European elections: Should May call a SNAP ELECTION following Tory disaster? Vote HERE | Politics | News

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The European elections dealt a major blow to both the Conservative and Labour parties, who lost seats to the Brexit Party, the Lib Dems and the Green Party. The Tory party has so far obtained only 8.7 percent of the votes, losing more than 10 percent since the last European elections in 2014, when it got 19 percent. On the other hand, the Brexit Party scooped up more than 30 percent of the votes, followed by the Lib Dems which, obtaining more than 18 percent, achieved their best-ever results at a European election. 

The Brexit Party’s result is even more astonishing when compared to the seats gained by other parties in the European Parliament.

According to the latest projections, Nigel Farage’s movement founded only weeks ago has gained the same number of seats, 29, as Angela Merkel’s CDU.

Mr Farage has said his Brexit Party is “getting ready for” for the next general election, as he warned: “If we don’t leave on October 31 then the scores you have seen for the Brexit Party today [for the European elections] will be repeated.”

The Labour Party, which in the past weeks have been involved in Brexit talks with the Government, was also punished for his handling of Brexit and unclear strategy and major losses, going from the 20 percent gained in 2014 to 14.1. 

READ MORE: European election result: Farage threatens to unleash Brexit Party at general election

While these results won’t have an immediate impact on national politics, they are likely signalling a shift in the electorate’s mood and Britain’s desire of seeing a reshaped Westminster Parliament.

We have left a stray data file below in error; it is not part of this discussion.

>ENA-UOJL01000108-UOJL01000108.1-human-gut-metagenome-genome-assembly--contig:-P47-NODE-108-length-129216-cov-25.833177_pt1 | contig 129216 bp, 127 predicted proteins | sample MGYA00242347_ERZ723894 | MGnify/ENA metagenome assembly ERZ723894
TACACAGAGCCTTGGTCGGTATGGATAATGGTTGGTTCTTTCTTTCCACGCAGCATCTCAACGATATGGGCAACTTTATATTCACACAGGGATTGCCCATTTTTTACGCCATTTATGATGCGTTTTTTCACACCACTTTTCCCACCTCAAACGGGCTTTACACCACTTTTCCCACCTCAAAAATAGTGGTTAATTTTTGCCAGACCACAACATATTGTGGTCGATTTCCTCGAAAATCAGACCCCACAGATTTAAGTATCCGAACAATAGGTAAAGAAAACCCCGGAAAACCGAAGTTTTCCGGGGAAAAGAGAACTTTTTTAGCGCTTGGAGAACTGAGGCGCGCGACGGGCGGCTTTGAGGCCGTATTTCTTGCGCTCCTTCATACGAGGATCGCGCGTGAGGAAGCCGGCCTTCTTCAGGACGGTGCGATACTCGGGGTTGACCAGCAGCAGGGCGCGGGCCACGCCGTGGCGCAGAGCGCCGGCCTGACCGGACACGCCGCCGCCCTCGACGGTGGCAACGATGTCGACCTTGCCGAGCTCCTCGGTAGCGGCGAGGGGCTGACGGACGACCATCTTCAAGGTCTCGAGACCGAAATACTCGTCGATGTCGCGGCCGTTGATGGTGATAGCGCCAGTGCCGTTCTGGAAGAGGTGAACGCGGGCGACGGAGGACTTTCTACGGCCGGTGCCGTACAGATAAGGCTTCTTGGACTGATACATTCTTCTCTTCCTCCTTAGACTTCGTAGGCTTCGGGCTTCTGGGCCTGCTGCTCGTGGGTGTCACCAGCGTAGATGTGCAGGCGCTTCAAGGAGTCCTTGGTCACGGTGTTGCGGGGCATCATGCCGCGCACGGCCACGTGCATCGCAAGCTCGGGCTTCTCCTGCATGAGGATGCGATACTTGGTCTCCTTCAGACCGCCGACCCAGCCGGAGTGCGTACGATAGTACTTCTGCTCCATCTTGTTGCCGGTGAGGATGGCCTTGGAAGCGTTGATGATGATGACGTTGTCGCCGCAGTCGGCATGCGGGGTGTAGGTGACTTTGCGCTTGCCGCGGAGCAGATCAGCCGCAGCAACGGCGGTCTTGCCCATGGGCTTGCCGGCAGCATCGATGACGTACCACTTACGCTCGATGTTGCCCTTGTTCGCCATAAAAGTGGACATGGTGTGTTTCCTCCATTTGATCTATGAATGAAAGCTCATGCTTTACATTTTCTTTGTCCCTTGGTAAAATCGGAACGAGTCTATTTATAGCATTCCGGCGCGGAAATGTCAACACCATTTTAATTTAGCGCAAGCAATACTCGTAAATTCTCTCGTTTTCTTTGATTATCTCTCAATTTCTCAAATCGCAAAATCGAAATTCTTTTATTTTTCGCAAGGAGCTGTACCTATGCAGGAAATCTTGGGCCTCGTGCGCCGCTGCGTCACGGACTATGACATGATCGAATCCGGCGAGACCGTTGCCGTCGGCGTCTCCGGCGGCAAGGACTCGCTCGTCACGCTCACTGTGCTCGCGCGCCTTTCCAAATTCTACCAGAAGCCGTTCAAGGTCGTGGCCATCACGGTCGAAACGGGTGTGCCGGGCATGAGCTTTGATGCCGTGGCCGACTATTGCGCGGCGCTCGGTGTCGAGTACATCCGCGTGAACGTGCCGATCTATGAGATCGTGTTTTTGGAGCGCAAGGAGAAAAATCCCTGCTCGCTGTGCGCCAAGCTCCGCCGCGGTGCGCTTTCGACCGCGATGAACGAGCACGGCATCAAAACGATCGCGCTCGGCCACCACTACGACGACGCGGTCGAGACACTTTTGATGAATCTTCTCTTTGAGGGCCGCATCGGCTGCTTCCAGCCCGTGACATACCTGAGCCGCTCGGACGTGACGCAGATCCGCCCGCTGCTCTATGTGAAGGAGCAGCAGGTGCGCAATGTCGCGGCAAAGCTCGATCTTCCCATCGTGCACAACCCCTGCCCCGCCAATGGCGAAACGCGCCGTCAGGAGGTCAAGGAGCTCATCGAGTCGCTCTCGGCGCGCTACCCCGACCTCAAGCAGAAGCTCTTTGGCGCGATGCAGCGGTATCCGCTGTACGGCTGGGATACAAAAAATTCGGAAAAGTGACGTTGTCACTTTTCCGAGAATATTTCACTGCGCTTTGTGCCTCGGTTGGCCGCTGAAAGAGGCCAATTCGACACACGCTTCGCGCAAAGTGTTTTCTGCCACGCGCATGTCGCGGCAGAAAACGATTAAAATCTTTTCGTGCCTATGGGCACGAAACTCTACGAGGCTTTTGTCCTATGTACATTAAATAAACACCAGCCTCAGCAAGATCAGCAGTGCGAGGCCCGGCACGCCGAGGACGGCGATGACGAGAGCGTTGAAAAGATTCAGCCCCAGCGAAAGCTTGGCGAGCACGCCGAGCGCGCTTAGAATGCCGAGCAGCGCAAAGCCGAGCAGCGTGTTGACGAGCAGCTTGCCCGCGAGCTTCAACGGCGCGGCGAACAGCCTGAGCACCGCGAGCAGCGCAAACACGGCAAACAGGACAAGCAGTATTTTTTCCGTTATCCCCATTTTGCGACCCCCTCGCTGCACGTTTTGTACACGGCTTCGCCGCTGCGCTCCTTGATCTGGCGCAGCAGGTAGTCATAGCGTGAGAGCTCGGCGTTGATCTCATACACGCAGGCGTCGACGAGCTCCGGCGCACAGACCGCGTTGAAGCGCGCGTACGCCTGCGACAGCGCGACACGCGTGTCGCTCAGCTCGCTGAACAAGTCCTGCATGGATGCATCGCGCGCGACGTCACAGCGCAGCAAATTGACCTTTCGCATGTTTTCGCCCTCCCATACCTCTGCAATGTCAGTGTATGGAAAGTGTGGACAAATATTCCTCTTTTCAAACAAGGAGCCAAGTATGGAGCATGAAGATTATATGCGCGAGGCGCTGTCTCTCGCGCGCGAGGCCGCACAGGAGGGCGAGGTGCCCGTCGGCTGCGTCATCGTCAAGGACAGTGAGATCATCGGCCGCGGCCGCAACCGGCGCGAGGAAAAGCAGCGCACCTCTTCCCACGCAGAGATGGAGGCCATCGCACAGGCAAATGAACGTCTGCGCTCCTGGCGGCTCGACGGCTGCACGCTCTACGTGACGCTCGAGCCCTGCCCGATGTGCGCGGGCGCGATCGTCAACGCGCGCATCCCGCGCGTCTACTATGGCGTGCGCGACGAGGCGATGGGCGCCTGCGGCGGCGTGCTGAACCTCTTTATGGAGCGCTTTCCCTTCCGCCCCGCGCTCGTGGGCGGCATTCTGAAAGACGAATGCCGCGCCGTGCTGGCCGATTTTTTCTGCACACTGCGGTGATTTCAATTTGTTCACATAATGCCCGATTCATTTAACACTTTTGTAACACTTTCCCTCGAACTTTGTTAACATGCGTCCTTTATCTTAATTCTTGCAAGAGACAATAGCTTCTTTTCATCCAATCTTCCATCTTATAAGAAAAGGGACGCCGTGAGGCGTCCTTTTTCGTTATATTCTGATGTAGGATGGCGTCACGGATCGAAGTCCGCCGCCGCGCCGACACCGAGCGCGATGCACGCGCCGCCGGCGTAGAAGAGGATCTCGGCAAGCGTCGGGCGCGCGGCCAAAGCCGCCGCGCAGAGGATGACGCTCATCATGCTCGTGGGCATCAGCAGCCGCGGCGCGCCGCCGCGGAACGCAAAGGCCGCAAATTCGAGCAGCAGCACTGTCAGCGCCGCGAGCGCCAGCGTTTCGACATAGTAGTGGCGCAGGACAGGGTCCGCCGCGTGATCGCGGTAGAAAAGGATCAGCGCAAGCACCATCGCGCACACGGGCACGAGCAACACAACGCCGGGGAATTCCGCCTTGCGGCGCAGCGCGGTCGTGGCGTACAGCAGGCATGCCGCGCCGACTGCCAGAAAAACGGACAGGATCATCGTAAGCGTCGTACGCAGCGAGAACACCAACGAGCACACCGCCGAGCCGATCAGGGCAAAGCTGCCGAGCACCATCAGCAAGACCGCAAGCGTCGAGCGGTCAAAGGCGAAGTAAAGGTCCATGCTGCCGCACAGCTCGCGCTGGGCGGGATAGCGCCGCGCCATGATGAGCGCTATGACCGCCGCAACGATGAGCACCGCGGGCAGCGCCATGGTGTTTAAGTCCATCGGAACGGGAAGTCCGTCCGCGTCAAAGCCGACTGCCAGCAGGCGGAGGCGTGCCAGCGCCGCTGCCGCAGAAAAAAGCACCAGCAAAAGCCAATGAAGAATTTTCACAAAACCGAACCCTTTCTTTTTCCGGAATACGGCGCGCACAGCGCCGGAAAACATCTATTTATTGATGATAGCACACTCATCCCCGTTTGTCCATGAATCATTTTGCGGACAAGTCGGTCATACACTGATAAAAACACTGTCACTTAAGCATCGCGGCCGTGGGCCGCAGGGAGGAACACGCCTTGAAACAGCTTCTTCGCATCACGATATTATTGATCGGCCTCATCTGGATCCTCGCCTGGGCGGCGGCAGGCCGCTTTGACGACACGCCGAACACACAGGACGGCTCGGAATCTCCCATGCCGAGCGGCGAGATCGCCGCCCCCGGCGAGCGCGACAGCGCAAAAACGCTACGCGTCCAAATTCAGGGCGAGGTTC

In the aftermath of such a groundbreaking election, Express.co.uk asks its readers whether the Prime Minister should call for a snap election and give a new Government the mandate to deliver Brexit.

The major defeat sparked different reactions among the leaderships of the Tory and Labour parties.

Opposition leader Jeremy Corbyn finally took a clear stance on the so-called People’s Vote today after months of uncertainty, saying Brexit can only be resolved by taking the issue back to the people, either at a new national election or a public vote.

READ MORE: European elections result HUMILIATION: May and Corbyn PUNISHED for failing Brexit strategy

He said: “With the Conservatives disintegrating and unable to govern, and parliament deadlocked, this issue will have to go back to the people, whether through a general election or a public vote,” he said in a statement.

“We will not let the continuing chaos in the Conservative Party push our country into a no deal exit from the EU. Parliament can and will prevent such a damaging outcome for jobs and industry in the UK.”

Calls for a snap election or a second referendum have also been backed by his Shadow Chancellor, John McDonnell.

He said on Twitter: “So people are absolutely clear what I am saying. 

“Of course I want a general election. But I realise how difficult this is to secure.

“I will do anything I can to block no deal Brexit.

“So yes if, as likely general election not possible, then I support going back to the people in another referendum.”

On the other hand, leading personalities of the Conservative Party said these “disappointing” results signal Britons’ desire to “get on” with Brexit and see it delivered.

Home Secretary Sajid Javid ruled out new general elections writing on Twitter: “Hugely disappointing results – but this is a verdict on our delivery of Brexit. 

“There’s a clear lesson: people want us to get on with it. Not another election or referendum asking if changed their mind.

“We’ll need to unite as a party to deliver that. There are no other options.” 

Similarly, Theresa May acknowledged the defeat and said Britons are signalling they want Brexit to be delivered. 

She wrote on Twitter: “A very disappointing night for @Conservatives. Some excellent MEPs have lost their seats, some excellent candidates missed out.

“But Labour have also suffered big losses. It shows the importance of finding a Brexit deal, and I sincerely hope these results focus minds in Parliament.”


Mrs May, who has been leading a minority Government backed by the DUP since June 2017, resigned on Friday as she was facing a new vote of no confidence by the 1922 Committee.

However, she will officially step down only on June 7, following Donald Trump’s first official state visit to the UK, and will continue to lead the Conservatives until their leadership contest in July.   

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